Queer Liberation March in New York: June 26

the Queer Liberation March in New York is an annual event dedicated to reclaiming pride for trans freedom and BIPOC. This year’s march, titled “BECAUSE CONTROL OVER OUR BODIES AND OUR LIVES IS CONTROL OVER OUR BODIES AND OUR LIVES! will take place on Sunday, June 26 in Manhattan.

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Indiana lawmakers enact ban on trans sports with veto waiver https://cflweb.org/indiana-lawmakers-enact-ban-on-trans-sports-with-veto-waiver/ Wed, 25 May 2022 06:12:00 +0000 https://cflweb.org/indiana-lawmakers-enact-ban-on-trans-sports-with-veto-waiver/ INDIANAPOLIS (AP) — Republican lawmakers in Indiana voted on Tuesday to override the GOP governor’s veto of a bill banning transgender women from participating in girls’ school sports and joining more than a dozen schools. other states that have passed similar laws in the past two years. State senators voted 32-15 in favor of overthrowing […]]]>

INDIANAPOLIS (AP) — Republican lawmakers in Indiana voted on Tuesday to override the GOP governor’s veto of a bill banning transgender women from participating in girls’ school sports and joining more than a dozen schools. other states that have passed similar laws in the past two years.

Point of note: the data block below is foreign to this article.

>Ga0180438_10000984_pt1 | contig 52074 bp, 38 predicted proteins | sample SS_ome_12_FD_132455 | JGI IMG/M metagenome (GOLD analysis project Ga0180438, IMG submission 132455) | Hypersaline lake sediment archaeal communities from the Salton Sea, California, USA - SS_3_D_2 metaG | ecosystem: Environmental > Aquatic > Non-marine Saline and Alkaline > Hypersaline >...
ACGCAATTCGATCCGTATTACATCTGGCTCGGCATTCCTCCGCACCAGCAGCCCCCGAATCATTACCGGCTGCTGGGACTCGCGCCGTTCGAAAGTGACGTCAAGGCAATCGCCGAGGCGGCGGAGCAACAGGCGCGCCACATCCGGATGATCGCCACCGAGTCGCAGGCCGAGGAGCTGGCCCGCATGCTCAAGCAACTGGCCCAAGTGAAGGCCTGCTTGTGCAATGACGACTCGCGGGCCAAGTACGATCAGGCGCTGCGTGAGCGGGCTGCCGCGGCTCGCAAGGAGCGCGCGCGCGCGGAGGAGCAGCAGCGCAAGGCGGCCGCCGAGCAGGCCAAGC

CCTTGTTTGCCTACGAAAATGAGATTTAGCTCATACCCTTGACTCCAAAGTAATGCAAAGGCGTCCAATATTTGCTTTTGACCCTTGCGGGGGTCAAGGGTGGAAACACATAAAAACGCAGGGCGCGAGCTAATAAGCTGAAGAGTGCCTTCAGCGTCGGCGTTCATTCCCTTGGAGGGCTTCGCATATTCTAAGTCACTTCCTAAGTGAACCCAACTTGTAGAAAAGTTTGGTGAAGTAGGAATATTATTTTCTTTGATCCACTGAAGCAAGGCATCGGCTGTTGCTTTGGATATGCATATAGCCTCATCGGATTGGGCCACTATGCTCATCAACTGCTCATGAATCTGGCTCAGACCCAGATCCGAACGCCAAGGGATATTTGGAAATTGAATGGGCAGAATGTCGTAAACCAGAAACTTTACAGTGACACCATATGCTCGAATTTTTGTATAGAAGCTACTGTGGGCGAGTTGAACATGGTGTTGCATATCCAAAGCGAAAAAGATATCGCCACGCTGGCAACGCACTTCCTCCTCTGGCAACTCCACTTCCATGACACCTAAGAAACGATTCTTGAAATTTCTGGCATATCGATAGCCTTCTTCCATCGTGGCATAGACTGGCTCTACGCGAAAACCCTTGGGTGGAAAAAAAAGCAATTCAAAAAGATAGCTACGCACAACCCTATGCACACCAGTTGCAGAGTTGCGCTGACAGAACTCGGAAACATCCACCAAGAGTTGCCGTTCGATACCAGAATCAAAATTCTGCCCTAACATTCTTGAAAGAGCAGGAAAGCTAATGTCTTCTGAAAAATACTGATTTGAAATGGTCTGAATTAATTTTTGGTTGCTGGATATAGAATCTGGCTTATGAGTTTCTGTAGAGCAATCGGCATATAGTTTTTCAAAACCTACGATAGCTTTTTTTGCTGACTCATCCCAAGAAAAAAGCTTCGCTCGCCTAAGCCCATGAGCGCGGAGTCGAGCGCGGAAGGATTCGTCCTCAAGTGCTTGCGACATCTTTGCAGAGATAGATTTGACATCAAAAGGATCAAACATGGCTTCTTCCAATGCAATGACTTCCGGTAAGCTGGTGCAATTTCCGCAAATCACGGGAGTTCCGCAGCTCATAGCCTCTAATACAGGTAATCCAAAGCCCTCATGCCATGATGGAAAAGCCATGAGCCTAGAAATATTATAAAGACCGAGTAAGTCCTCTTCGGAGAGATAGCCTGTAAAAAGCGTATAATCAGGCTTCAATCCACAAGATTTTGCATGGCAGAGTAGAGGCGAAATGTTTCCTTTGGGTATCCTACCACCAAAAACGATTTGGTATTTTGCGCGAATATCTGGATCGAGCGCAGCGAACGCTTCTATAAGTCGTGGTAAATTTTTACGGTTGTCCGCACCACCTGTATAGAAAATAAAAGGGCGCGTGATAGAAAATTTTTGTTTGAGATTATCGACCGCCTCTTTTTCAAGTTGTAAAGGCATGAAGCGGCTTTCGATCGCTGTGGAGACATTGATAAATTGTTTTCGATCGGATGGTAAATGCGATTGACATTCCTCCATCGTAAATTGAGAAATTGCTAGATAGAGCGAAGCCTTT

State senators voted 32-15 in favor of overthrowing Gov. Eric Holcomb following the same action in a 67-28 vote by the House earlier in the day. Holcomb had said in his veto message that the bill did not provide a cohesive policy for what he called “fairness in K-12 sports” when he unexpectedly vetoed it in March.

The by-pass votes were nearly toeing the party line, and no lawmaker has changed their votes since the start of this year. Four Republican senators joined all Democratic senators in voting for the veto. In the House, three Republicans voted to uphold the veto, while one Democrat supported overturning it.

Opponents have argued that the bill is a bigoted response to a problem that does not exist. The American Civil Liberties Union of Indiana filed a lawsuit after the waiver in hopes of preventing the law from going into effect as planned on July 1.